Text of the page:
I’m so excited about your changes, and blogging through them + menu plans! I recently began to suspect adrenal fatigue, and started looking online about things I could do to treat it. I was trying to stay under 50 carbs a day for a little while there, and that was hard! I looked at your meal plans, hoping they would help me, but no dice. 🙁 I started seeing a functional medicine practitioner recently (trained with Mark Hyman) and her nutritionist has me on an elimination diet (you’ve done this already, before, right?) with no carb limit, but they also suspect candida. I think what you’re aiming for sounds like it would be great for me too! So, maybe a lower-carb meal plan will come out of this? I would buy it!
Lindsey, I have done testing and elimination diets before, so I’m fairly certain I don’t have any remaining food intolerances we don’t know about. We’ll announce new products as they’re ready.
Glad to know you have found paleo worthwhile. I’ve been doing it for a year and love it. I have experienced much improved health. I do get sugar cravings sometimes and definitely have to make sure that I get the carbs I do consume from whole foods. After a lifetime of heavy sugar consumption I know this is the best path for me.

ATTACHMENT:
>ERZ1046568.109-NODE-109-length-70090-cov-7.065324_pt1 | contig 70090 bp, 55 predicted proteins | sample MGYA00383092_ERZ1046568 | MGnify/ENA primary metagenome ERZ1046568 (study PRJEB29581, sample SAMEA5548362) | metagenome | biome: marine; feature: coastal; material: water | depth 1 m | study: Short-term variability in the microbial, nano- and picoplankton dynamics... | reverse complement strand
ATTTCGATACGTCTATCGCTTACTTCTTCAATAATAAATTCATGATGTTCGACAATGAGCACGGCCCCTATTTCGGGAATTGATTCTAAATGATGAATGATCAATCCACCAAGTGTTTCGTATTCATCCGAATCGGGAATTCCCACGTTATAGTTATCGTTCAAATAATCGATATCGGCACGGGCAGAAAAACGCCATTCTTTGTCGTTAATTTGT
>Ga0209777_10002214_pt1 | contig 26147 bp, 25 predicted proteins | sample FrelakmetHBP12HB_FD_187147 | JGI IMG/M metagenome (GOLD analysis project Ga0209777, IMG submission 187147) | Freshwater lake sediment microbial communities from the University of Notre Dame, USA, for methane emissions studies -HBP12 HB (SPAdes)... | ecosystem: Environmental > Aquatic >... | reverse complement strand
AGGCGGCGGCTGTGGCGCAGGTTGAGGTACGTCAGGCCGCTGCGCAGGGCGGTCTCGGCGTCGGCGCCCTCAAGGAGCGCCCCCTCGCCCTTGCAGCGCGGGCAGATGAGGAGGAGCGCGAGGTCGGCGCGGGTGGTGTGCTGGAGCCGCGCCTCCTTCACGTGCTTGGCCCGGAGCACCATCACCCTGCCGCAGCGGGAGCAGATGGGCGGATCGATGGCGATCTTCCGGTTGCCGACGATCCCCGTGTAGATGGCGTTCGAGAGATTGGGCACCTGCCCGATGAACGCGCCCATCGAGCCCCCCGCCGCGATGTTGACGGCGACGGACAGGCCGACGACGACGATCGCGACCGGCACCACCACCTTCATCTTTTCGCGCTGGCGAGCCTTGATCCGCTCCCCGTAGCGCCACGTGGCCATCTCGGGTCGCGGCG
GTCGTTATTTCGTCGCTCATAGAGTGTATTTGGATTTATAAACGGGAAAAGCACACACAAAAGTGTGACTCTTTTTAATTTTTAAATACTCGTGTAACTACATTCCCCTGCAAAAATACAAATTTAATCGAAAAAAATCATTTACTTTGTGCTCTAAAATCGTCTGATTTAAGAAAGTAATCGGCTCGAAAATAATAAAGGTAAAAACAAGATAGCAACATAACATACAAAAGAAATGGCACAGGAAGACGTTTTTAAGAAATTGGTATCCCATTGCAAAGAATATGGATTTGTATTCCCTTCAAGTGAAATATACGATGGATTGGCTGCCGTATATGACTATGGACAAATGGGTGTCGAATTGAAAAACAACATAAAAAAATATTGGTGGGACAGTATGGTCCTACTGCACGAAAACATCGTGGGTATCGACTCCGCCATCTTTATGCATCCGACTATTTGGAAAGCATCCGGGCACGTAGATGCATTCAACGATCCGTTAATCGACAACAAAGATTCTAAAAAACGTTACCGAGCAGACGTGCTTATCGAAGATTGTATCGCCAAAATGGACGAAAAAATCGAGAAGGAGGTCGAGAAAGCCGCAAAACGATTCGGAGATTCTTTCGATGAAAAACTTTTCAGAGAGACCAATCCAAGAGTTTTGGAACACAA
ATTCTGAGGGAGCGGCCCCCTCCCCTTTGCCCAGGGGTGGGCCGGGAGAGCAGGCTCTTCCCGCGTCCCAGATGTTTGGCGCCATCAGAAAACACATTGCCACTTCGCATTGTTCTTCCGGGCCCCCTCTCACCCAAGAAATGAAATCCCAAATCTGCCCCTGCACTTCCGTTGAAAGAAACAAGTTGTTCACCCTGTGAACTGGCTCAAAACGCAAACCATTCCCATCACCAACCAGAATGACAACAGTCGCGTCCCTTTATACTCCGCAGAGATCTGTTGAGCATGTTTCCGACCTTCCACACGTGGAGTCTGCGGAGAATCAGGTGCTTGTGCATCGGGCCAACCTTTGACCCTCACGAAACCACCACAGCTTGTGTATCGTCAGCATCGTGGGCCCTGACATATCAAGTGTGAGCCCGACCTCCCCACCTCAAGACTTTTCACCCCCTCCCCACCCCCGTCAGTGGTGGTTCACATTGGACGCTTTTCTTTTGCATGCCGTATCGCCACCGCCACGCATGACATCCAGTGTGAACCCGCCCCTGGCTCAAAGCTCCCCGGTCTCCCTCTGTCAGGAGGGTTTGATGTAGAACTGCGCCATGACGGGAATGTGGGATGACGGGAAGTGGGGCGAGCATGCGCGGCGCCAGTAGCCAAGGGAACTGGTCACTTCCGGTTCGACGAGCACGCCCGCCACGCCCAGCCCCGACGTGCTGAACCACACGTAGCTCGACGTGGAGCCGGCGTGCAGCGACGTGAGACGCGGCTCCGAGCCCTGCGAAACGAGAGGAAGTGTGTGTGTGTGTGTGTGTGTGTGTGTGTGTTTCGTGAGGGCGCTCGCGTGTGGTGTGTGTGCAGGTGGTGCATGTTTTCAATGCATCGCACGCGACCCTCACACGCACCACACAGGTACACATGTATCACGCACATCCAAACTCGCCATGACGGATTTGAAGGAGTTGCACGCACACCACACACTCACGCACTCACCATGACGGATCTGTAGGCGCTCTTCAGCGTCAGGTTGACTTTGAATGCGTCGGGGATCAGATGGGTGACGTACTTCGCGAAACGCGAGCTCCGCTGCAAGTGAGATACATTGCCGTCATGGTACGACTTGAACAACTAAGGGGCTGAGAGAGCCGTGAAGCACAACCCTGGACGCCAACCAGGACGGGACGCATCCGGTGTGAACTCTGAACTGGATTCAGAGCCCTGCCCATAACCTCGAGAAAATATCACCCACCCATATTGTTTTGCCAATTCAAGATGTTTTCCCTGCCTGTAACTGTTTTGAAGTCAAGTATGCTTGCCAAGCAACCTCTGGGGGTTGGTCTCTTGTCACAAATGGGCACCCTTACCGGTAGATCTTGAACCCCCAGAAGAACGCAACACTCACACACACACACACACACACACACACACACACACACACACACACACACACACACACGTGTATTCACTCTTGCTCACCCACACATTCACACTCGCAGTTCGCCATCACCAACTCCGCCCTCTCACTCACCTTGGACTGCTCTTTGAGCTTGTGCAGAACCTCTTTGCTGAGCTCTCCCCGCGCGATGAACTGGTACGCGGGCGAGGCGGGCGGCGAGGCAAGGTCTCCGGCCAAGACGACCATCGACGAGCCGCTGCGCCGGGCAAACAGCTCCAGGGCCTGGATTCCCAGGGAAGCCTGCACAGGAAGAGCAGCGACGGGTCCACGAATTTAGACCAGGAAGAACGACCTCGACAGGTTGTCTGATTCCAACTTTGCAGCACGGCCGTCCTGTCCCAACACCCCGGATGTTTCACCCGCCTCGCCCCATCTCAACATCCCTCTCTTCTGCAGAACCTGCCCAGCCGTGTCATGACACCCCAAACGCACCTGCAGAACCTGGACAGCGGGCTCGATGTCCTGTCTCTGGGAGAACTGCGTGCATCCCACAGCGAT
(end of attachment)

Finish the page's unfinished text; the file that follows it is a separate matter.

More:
CJ COOK says
If you are having hormonal imbalance Dr Robert Goldman–Georgia Hormones can help a lot with that. He does it with the more natural hormones that was highlighted by Suzanne Somers.
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I’ve been keeping up with you for years, and recently started cutting out grains and going more GAPS/Paleo-ish, and feeling better! I noticed you mentioned the Prescript-Assist which I’ve seen with both great reviews and frightening warnings. I’d love to hear how your experience is on that probiotic. I killed all my good bugs with massive doses of Cipro 17 years ago and am much better now on theraputic doses of probiotics, but never 100% of course. Thanks for sharing your experiences!
Tricia, so far I’ve had a good experience. I plan on staying on it for several months. I’ll blog more about it soon.